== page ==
If you want to complain or discuss, feel free to message me on twitter, @viega.

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I think things like this have almost as much to do with inertia as religion. History inside and outside of tech is replete with "common knowledge", holy commandments, and cargo-cult practices that are anachronisms, special cases that escaped their intended context, or just plain wrong (I'm still guilty of 'sync sync sync reboot').

If there's a well-documented, respected source for such things, it doesn't create a wholly unique problem, it just magnifies it.

But I suppose there's always the minority that has to idolize certain things... (emacs sucks, vi rules!)

I don't think Schneier would recommend use of "Applied Cryptography" in that way either. He's repeatedly warned that cryptography is almost never the problem with systems, that using cryptography that someone else has designed is much safer than designing it yourself.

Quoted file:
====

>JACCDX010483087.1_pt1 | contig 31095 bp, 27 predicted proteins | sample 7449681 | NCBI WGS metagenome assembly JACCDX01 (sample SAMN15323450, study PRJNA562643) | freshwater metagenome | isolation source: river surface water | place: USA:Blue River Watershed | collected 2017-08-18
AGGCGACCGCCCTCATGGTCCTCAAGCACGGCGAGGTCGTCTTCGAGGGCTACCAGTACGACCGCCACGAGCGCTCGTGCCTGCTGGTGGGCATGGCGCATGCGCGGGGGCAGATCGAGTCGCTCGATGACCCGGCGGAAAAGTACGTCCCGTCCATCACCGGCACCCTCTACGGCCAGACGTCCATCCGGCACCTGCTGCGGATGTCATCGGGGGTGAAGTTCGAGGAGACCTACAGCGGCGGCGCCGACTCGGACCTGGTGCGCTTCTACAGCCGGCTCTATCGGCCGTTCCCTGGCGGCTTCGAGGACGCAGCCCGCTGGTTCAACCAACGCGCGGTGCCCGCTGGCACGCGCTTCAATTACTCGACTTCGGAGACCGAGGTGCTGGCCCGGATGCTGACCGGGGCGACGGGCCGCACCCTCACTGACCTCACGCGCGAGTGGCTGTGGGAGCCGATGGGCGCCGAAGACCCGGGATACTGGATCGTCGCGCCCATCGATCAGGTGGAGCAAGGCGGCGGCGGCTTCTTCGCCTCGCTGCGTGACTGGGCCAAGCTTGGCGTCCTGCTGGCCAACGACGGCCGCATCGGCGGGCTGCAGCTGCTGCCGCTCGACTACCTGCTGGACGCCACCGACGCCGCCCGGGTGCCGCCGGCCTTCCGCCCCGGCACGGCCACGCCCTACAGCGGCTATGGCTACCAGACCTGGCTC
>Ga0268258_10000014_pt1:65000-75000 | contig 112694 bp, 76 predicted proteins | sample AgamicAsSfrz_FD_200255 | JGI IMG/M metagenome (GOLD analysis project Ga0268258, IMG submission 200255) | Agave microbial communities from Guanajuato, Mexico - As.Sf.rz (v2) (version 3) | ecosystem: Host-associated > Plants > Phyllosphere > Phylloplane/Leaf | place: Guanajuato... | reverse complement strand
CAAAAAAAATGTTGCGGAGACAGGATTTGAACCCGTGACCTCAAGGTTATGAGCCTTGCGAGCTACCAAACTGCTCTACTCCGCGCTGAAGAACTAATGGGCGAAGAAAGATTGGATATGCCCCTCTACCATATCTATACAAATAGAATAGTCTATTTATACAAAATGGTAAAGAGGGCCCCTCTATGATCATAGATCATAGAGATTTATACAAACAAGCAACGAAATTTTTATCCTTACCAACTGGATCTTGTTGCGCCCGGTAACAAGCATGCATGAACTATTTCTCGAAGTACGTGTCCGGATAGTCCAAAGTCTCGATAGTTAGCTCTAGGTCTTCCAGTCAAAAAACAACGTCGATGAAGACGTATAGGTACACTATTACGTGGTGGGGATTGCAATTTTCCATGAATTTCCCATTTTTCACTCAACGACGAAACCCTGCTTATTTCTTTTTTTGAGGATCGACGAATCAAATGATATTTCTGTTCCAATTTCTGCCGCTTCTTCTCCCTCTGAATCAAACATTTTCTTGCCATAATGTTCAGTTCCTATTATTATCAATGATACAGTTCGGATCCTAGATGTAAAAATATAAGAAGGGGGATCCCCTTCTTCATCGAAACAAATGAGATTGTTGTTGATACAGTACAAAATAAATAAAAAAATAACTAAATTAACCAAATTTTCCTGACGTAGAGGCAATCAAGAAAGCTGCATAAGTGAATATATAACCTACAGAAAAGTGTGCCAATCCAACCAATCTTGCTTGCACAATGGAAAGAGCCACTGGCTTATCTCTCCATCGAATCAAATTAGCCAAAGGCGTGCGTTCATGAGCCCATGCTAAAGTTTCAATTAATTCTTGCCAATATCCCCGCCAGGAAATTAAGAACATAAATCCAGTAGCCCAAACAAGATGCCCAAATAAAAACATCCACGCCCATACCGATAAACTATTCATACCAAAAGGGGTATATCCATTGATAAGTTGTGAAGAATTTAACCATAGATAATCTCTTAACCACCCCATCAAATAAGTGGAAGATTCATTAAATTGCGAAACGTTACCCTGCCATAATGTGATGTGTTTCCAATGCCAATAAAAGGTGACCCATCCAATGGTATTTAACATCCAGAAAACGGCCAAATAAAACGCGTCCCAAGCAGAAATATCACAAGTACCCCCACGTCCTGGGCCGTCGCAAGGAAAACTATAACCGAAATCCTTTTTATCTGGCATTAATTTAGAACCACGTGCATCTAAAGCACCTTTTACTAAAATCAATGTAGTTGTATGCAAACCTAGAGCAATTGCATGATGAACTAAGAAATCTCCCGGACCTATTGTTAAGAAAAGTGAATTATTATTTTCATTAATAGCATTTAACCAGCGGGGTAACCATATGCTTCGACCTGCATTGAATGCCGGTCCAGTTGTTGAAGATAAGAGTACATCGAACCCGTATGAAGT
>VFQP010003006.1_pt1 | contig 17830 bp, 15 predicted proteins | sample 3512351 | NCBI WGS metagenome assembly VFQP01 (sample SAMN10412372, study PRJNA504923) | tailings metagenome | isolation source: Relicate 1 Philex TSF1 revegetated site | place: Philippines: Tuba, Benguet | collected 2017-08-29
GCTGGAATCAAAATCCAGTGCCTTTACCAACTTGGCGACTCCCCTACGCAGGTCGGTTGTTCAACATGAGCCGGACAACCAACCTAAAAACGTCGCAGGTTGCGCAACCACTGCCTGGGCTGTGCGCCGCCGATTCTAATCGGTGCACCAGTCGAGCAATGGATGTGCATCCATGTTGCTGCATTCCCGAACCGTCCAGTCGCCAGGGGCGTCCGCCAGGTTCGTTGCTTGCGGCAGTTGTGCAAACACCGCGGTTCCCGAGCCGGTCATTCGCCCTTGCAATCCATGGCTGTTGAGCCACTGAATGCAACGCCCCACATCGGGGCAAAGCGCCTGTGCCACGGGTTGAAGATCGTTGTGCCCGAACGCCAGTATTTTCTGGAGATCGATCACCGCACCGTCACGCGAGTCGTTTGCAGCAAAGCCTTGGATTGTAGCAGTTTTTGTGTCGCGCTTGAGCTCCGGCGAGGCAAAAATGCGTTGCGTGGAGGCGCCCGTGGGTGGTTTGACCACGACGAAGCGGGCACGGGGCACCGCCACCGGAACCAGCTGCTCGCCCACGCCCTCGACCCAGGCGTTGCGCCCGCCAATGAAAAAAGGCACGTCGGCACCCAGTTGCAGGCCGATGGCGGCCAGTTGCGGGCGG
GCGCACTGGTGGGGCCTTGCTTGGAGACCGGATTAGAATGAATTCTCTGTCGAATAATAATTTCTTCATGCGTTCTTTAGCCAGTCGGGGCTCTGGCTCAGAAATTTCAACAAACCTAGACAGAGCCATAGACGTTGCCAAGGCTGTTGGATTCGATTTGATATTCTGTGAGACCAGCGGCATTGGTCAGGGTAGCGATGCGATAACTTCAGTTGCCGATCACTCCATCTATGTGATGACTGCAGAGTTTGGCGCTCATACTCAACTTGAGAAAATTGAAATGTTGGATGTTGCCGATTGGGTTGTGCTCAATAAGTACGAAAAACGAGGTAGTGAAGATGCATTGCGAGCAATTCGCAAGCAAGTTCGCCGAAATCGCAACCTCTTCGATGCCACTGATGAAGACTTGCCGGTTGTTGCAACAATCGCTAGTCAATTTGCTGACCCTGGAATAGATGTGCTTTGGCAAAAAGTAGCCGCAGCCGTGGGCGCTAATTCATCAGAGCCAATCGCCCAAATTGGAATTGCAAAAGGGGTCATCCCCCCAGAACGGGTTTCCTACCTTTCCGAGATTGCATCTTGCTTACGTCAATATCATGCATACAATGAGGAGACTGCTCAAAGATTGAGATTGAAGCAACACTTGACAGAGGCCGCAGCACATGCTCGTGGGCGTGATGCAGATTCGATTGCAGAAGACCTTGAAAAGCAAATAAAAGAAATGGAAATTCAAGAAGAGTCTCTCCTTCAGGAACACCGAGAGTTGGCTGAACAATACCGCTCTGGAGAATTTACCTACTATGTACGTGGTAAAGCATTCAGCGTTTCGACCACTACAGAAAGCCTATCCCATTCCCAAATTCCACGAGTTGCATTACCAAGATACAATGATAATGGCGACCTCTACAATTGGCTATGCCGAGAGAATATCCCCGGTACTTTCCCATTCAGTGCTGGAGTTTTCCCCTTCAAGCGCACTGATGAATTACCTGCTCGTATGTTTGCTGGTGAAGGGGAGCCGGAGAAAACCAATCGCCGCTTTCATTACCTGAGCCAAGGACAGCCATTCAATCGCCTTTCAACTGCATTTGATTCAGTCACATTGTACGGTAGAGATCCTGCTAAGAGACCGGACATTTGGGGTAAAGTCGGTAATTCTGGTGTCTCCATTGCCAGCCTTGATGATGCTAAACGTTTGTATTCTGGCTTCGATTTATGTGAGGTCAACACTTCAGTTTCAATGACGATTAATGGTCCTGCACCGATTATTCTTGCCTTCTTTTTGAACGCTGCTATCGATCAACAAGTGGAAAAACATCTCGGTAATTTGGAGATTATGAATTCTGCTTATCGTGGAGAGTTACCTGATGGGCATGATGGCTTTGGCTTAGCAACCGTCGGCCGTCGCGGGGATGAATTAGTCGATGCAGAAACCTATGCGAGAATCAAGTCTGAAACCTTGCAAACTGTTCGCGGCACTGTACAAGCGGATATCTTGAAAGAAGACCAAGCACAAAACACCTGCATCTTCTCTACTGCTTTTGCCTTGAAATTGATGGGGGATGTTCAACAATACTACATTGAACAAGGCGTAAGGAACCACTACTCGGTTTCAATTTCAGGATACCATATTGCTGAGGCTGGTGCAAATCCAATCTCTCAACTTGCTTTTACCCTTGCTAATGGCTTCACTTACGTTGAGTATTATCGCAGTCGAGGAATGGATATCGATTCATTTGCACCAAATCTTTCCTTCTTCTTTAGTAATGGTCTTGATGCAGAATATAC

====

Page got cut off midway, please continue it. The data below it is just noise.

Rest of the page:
1) In many respects, it's easier to get the crypto right than all the other security concerns (by using off-the-shelf components and using them correctly).
2) The crypto is still very often bad. Lots of people like to build it themselves, and then a lot of people don't use the components properly (like SSL).

Ross Anderson can give Bruce a run for his money. Just sayin'

Bruce Schneier agrees! And links back to this article :D See his blog post of Sept. 3

Wow, I haven't learned anything here. Congrats to you for dribbling out a pointless essay and Congrats to Bruce for linking to it.

Bruce Schneier? Really? Isn't that kind of like looking to Daikatana for video game design inspiration? I mean, respect to Bruce and all, but security software has come a long way, and more often than not, we see these old innovators just unable or unwilling to keep up...he seems to fall into the former, for better or worse.